, Volume 267, Issue 1-2, pp 147-155

Inhibition of amyloid fibrillogenesis and toxicity by a peptide chaperone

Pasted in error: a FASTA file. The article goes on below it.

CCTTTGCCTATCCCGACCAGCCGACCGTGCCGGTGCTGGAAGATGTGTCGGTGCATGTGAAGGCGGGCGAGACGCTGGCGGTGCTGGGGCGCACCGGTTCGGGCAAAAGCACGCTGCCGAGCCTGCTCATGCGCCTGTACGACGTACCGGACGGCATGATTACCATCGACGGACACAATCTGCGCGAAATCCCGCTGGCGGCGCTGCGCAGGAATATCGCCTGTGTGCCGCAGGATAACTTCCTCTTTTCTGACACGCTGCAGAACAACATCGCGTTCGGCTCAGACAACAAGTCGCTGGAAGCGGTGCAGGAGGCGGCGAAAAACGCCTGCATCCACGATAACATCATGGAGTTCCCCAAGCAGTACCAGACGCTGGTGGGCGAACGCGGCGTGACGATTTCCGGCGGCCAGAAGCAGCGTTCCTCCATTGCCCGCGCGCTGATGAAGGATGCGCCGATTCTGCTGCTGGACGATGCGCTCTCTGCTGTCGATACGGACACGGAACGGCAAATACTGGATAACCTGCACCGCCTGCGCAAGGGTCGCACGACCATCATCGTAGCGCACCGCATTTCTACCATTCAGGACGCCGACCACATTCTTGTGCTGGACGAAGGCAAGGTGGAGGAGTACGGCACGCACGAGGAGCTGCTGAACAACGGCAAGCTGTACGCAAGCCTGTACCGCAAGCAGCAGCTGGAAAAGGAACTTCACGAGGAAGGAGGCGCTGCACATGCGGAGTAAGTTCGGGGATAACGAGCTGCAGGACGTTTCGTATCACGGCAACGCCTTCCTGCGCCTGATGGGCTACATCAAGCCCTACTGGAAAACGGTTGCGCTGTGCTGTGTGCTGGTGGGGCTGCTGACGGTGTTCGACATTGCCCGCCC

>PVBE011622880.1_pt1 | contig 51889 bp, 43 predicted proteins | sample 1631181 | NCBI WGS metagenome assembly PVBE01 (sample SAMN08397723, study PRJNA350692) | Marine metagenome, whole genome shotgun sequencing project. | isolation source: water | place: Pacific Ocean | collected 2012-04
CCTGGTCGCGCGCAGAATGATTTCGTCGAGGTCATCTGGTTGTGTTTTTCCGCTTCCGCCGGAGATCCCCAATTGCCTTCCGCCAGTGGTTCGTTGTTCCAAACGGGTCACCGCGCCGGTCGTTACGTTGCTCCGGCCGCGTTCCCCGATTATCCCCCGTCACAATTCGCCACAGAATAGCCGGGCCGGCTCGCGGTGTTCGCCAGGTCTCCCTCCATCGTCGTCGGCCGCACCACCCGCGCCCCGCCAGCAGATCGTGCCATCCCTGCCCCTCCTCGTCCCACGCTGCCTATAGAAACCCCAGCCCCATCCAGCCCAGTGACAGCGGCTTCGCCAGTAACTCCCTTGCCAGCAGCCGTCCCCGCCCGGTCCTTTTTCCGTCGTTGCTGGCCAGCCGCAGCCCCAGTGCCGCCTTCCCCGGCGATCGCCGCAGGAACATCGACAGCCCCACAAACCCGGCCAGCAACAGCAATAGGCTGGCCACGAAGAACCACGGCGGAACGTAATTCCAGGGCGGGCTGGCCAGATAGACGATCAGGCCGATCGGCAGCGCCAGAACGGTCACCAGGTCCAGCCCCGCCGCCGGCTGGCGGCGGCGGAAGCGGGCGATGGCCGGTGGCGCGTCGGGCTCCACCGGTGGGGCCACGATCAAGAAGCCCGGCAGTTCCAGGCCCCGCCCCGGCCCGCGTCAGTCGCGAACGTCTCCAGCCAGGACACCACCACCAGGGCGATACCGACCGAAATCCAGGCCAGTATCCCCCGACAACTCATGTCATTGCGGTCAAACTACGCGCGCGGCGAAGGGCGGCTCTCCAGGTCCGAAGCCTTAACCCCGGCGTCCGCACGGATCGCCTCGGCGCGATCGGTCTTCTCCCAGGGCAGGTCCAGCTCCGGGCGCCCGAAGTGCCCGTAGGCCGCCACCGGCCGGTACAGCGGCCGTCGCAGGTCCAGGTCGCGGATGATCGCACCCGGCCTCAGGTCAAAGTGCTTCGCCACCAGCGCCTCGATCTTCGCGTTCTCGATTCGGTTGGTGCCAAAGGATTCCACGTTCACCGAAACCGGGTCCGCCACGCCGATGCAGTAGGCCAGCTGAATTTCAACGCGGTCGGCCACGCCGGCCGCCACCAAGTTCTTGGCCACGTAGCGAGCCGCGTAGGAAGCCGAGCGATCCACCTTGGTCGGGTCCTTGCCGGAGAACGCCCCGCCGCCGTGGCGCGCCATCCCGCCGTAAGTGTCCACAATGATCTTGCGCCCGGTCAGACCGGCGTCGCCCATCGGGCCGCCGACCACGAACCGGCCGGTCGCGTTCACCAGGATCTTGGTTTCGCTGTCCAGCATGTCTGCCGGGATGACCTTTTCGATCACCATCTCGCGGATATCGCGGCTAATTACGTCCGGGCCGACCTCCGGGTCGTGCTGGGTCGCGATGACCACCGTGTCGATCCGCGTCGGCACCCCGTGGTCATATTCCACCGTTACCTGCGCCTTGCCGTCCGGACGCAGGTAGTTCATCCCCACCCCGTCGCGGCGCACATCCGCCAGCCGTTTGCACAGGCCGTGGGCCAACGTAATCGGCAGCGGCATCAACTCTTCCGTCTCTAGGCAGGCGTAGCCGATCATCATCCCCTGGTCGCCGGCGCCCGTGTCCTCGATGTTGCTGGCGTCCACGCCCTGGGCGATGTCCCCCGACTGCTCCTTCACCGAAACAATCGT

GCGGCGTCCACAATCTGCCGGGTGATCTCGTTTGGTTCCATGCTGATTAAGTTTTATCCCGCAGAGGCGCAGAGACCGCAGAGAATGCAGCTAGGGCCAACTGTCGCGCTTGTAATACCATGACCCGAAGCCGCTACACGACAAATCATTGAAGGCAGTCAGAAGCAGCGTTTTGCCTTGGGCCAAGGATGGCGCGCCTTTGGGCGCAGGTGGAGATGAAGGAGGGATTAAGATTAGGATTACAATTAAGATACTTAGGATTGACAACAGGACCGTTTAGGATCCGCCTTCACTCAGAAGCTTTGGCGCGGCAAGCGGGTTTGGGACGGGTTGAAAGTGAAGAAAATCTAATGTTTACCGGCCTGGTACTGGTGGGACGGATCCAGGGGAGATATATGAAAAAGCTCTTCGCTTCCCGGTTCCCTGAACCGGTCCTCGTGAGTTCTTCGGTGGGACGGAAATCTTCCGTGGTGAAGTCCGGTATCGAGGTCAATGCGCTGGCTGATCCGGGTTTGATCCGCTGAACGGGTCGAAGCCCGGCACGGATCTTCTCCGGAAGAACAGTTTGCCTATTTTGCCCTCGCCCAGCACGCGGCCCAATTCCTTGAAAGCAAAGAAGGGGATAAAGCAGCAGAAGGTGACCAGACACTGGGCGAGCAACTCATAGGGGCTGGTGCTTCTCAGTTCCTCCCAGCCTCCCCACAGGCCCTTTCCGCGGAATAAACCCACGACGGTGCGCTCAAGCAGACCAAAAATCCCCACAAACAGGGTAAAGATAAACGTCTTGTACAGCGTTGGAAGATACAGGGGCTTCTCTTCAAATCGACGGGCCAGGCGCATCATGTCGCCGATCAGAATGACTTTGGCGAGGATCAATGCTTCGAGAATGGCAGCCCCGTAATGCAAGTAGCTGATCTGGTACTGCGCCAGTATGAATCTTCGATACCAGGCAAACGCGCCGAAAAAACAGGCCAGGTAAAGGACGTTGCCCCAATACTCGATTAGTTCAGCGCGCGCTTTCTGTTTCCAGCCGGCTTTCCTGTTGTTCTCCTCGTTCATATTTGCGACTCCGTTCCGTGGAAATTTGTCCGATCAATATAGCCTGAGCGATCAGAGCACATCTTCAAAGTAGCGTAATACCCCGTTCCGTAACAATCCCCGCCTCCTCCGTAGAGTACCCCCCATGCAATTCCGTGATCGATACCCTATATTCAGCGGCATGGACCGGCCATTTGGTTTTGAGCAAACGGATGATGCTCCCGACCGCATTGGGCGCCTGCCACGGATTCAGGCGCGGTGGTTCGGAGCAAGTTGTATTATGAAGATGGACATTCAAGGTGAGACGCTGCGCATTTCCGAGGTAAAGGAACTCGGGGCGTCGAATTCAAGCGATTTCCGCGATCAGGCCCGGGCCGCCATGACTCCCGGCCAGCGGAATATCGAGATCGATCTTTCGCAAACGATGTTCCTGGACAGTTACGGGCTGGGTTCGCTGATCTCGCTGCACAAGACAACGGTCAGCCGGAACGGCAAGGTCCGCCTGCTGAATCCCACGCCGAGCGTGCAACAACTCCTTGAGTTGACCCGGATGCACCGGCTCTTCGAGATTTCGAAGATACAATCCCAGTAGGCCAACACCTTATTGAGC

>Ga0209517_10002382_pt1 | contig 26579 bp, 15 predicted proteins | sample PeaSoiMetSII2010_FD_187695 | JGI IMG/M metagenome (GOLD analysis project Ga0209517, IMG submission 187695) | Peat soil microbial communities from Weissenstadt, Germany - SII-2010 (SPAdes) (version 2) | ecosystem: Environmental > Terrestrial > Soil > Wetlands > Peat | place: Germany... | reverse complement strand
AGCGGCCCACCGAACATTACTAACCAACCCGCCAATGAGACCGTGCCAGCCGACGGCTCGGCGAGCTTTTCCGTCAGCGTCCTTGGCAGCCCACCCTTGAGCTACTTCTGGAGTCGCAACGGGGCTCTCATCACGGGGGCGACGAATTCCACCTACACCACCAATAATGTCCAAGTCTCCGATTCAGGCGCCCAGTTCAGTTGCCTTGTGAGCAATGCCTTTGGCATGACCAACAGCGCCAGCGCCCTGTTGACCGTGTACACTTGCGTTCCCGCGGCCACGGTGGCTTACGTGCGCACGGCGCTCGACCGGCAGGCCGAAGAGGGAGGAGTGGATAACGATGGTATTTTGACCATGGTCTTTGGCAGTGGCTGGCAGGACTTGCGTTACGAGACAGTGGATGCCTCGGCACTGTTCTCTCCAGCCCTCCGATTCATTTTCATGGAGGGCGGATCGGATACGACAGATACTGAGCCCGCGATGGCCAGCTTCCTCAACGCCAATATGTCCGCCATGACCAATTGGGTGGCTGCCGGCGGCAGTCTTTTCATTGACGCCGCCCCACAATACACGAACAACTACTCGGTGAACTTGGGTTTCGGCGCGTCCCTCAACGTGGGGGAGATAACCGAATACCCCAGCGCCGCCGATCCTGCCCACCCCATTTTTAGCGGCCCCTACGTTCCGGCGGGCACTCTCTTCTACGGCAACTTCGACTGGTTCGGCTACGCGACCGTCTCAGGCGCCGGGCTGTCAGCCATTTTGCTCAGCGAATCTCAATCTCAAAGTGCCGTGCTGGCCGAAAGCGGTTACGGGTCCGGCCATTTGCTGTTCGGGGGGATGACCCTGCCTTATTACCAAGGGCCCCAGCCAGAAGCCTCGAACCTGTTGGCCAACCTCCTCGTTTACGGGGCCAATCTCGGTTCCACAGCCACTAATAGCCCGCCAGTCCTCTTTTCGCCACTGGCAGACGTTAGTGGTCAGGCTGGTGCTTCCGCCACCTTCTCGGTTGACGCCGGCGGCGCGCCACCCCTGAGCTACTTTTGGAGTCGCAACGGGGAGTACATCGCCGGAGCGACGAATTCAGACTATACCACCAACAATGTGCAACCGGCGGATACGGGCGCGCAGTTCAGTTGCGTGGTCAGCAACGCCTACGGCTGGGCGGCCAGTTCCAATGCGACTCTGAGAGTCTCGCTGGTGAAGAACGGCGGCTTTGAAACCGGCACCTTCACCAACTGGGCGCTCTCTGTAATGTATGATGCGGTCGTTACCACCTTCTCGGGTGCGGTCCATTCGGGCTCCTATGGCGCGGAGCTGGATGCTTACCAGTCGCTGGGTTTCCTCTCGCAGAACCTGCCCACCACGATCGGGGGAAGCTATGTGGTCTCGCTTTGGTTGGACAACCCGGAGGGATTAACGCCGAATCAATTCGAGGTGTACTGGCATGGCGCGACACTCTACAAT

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Aggregation of proteins in tissues is associated with several diseases, including Alzheimer's disease. It is characterized by the accumulation of amyloid β peptide (Aβ) in the extracellular spaces of the brain cells, resulting in neuronal death and other pathological changes. α-Crystallin, a small heat-shock protein in lens, and a peptide chaperone having the functional site sequence DFVIFLDVKHFSPEDLTVK of αA-crystallin may inhibit Aβ fibrillogenesis and toxicity. The peptide chaperone (mini-αA-crystallin), having an Aβ interacting domain and a complex solubilizing domain, was shown in previous studies to prevent aggregation of several proteins under denaturing conditions. In this in vitro study, using transmission electron microscopy and thioflavin T binding assay, we show that mini-αA-crystallin arrests the fibril formation of Aβ peptides. Mini-αA-crystallin also suppresses the toxic action of Aβ on rat pheochromocytoma (PC12) cells. The wide chaperoning capability of the peptide and its ability to inhibit amyloid fibril formation and suppress toxicity suggest that mini-αA-crystallin may serve as a universal chaperone in controlling diseases of protein aggregation, including Alzheimer's disease. (Mol Cell Biochem 267: 147–155, 2004)